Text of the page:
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Ashley John Pigford


fellowships-home-2010180-pigford

Newark

Established Professional
Visual Arts: Sculpture

By Christopher Yasiejko

You might look at one of Ashley John Pigford’s kinetic sculptures and feel intimidated by the metal and wires and switches, but take heart – the artist wants you to take that feeling, cast it aside for a moment, and play.

“I take my work seriously,” he says, “but I don’t take it too seriously. One of the best comments that somebody made about one of my pieces was that their child loved it. And that’s just the best thing in the world for me. That’s part of why I love teaching.

Datum, 2008-2009, electronic sculpture, 39"(w) x 27"(h) x 6"(d)
Datum, 2008-2009, electronic sculpture, 39″(w) x 27″(h) x 6″(d)

“I just think that any time you can engage an adult or just another human being in that feeling of play, true humanity comes out. All of the other stresses just dissolve.”

His paintbrush is a soldering iron, or sometimes a power drill. His goal is to reposition or reuse obsolete technology and consumer electronics to create a different experience. So it is with “28,770 Megabytes,” for instance, which lines up a grid of world-weary hard drives and sets them spinning with the flick of a switch. Red, white and black wires are fastened to an exposed panel as they send electric life to the disks.

Undercover Information, 2009, electronic sculpture, 5"(w) x 6"(h) x 2"(d)
Undercover Information, 2009, electronic sculpture, 5″(w) x 6″(h) x 2″(d)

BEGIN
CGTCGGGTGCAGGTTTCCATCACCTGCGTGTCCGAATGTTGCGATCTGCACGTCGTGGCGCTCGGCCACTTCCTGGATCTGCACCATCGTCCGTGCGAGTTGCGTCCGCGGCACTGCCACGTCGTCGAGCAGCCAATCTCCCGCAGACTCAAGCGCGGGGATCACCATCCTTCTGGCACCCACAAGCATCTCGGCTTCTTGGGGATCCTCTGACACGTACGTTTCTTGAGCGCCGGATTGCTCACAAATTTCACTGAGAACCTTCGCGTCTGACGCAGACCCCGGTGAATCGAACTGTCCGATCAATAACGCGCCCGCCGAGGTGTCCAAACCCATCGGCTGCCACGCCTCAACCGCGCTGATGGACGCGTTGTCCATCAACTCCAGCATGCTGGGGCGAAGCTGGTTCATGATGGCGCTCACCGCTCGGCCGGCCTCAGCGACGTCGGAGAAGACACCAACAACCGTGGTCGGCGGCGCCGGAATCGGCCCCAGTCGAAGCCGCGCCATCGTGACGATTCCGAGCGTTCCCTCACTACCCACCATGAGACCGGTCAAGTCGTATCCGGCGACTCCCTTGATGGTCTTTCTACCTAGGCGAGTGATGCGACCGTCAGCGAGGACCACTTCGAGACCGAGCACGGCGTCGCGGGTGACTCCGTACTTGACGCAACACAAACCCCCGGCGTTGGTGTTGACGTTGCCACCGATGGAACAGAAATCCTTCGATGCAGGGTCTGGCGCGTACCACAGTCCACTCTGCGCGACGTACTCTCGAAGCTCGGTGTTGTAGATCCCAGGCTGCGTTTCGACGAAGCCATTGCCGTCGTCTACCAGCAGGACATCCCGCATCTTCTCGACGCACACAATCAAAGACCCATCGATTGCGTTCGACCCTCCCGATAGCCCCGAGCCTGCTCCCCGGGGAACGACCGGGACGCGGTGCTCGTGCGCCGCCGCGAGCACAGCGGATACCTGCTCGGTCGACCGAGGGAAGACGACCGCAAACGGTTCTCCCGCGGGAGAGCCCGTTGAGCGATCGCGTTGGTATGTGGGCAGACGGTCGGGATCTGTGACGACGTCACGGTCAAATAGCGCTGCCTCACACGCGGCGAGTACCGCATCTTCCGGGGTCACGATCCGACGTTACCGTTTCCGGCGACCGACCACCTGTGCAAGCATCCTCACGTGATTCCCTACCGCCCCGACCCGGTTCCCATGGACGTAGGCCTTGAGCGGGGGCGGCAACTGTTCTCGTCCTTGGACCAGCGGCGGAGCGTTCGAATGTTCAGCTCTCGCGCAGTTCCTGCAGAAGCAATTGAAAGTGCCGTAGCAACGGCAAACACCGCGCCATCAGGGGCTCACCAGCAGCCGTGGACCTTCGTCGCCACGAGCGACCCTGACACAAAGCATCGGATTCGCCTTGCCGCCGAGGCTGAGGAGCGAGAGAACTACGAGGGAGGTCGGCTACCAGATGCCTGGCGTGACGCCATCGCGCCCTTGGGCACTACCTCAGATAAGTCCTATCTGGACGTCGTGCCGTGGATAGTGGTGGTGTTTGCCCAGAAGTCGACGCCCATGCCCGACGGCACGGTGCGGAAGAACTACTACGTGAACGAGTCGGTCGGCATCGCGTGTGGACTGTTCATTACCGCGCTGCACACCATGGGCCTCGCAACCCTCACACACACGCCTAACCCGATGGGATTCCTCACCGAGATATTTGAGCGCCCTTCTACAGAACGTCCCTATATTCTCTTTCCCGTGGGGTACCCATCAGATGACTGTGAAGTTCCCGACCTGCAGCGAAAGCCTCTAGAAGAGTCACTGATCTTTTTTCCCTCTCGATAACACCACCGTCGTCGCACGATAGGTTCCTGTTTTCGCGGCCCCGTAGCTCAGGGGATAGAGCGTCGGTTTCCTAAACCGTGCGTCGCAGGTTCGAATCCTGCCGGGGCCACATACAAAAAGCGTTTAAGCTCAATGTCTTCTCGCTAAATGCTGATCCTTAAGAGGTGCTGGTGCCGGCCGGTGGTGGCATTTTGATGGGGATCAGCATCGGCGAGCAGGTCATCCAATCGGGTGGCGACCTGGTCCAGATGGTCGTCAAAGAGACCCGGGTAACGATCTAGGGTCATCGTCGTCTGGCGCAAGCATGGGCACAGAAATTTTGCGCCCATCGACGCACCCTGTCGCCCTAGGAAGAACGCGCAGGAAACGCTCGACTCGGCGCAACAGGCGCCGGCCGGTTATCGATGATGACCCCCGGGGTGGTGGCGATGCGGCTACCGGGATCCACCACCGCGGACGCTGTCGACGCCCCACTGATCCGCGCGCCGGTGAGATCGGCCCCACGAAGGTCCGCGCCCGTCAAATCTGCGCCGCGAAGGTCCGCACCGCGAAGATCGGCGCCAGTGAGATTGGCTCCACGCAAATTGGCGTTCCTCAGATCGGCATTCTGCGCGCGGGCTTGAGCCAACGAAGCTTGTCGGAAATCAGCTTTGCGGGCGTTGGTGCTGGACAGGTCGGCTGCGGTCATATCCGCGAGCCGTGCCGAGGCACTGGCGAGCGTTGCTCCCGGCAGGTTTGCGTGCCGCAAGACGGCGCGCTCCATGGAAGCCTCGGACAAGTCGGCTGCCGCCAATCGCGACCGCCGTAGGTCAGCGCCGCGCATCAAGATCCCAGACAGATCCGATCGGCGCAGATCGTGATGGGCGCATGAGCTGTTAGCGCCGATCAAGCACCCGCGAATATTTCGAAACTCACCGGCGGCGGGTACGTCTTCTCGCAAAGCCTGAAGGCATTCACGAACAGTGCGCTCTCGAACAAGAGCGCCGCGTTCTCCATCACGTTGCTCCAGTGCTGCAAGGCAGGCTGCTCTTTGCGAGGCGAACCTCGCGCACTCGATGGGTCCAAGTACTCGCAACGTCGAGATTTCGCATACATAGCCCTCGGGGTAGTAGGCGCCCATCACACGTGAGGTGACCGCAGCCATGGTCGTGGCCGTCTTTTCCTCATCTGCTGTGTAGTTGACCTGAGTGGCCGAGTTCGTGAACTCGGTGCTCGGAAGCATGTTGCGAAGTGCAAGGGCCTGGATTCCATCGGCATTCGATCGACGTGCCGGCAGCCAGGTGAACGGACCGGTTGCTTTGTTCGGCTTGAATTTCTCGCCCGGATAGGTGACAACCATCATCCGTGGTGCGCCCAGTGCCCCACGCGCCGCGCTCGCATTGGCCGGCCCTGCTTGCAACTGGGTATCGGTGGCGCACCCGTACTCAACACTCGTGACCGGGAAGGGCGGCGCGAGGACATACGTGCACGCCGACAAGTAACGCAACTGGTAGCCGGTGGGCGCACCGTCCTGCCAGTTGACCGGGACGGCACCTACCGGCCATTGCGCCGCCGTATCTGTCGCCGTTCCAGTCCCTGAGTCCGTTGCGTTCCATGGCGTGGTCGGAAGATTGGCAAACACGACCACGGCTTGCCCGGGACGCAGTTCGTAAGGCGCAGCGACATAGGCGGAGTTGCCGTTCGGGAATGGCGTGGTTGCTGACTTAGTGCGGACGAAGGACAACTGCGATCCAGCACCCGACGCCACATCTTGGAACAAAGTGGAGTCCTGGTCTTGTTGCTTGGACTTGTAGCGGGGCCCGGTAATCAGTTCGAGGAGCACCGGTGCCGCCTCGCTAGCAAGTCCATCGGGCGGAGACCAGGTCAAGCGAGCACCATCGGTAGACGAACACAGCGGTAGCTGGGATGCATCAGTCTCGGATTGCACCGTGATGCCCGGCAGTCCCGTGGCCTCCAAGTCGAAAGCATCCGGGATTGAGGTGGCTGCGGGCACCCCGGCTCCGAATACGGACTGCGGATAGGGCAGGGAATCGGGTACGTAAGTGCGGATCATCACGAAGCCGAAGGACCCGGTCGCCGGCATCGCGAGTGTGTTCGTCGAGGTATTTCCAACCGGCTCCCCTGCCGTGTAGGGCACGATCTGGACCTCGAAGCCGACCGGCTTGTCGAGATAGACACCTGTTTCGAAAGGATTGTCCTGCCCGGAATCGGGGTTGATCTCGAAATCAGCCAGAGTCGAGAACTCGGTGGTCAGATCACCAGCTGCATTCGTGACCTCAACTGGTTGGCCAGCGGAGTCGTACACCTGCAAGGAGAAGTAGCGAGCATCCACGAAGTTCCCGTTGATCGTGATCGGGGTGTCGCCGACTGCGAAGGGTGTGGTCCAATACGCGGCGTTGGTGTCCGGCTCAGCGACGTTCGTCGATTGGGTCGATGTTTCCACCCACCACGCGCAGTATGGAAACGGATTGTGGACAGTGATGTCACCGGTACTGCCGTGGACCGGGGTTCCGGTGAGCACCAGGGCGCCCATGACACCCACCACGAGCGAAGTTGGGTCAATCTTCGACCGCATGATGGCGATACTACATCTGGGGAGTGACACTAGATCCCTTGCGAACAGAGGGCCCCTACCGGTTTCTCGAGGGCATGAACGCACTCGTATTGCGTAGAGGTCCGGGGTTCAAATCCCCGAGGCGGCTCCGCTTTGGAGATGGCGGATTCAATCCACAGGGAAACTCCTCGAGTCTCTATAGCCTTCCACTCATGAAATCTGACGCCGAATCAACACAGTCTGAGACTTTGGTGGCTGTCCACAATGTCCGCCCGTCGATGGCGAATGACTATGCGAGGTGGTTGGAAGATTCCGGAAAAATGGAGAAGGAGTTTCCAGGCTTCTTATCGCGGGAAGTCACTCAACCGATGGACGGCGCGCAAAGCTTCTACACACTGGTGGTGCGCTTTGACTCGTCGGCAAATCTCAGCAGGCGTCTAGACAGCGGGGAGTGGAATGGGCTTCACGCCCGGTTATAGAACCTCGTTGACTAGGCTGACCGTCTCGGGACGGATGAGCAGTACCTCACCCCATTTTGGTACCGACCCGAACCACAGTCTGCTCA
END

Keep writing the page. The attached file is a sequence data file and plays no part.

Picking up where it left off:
“Things that spin are just interesting,” says Pigford, of Newark. “Those personal inspirations became the basis of my work.”

Pigford, 36, is an assistant professor of art and design in the visual communications program at the University of Delaware. He spent about 15 years in commercial graphic design, much of that in Los Angeles running a design business. He and his wife examined their lives and decided to leave the West Coast so he could attend graduate school at the Rhode Island School of Design.

While there, Pigford began to look for personal interests rather than commercial interests as inspiration for his work. He revisited his childhood desire to take apart electronics.

The element of play is integral to his work, both in the process and in the final product.

Radio Silence, 2009, electronic sculpture, 36"(w) x 10"(h) x 11"(d)
Radio Silence, 2009, electronic sculpture, 36″(w) x 10″(h) x 11″(d)

“It’s really about responding to technology in our lives,” Pigford says. “Things like clock radios, computer hard drives, doorbells – things like that – and remaking that into a different type of experience, which therefore poses questions about that technology and its role in our lives.”

The Delaware Division of the Arts fellowship grant will help him pay for studio space and electronics components that aren’t easily found in thrift stores or reclaimed from computer recycling bins.


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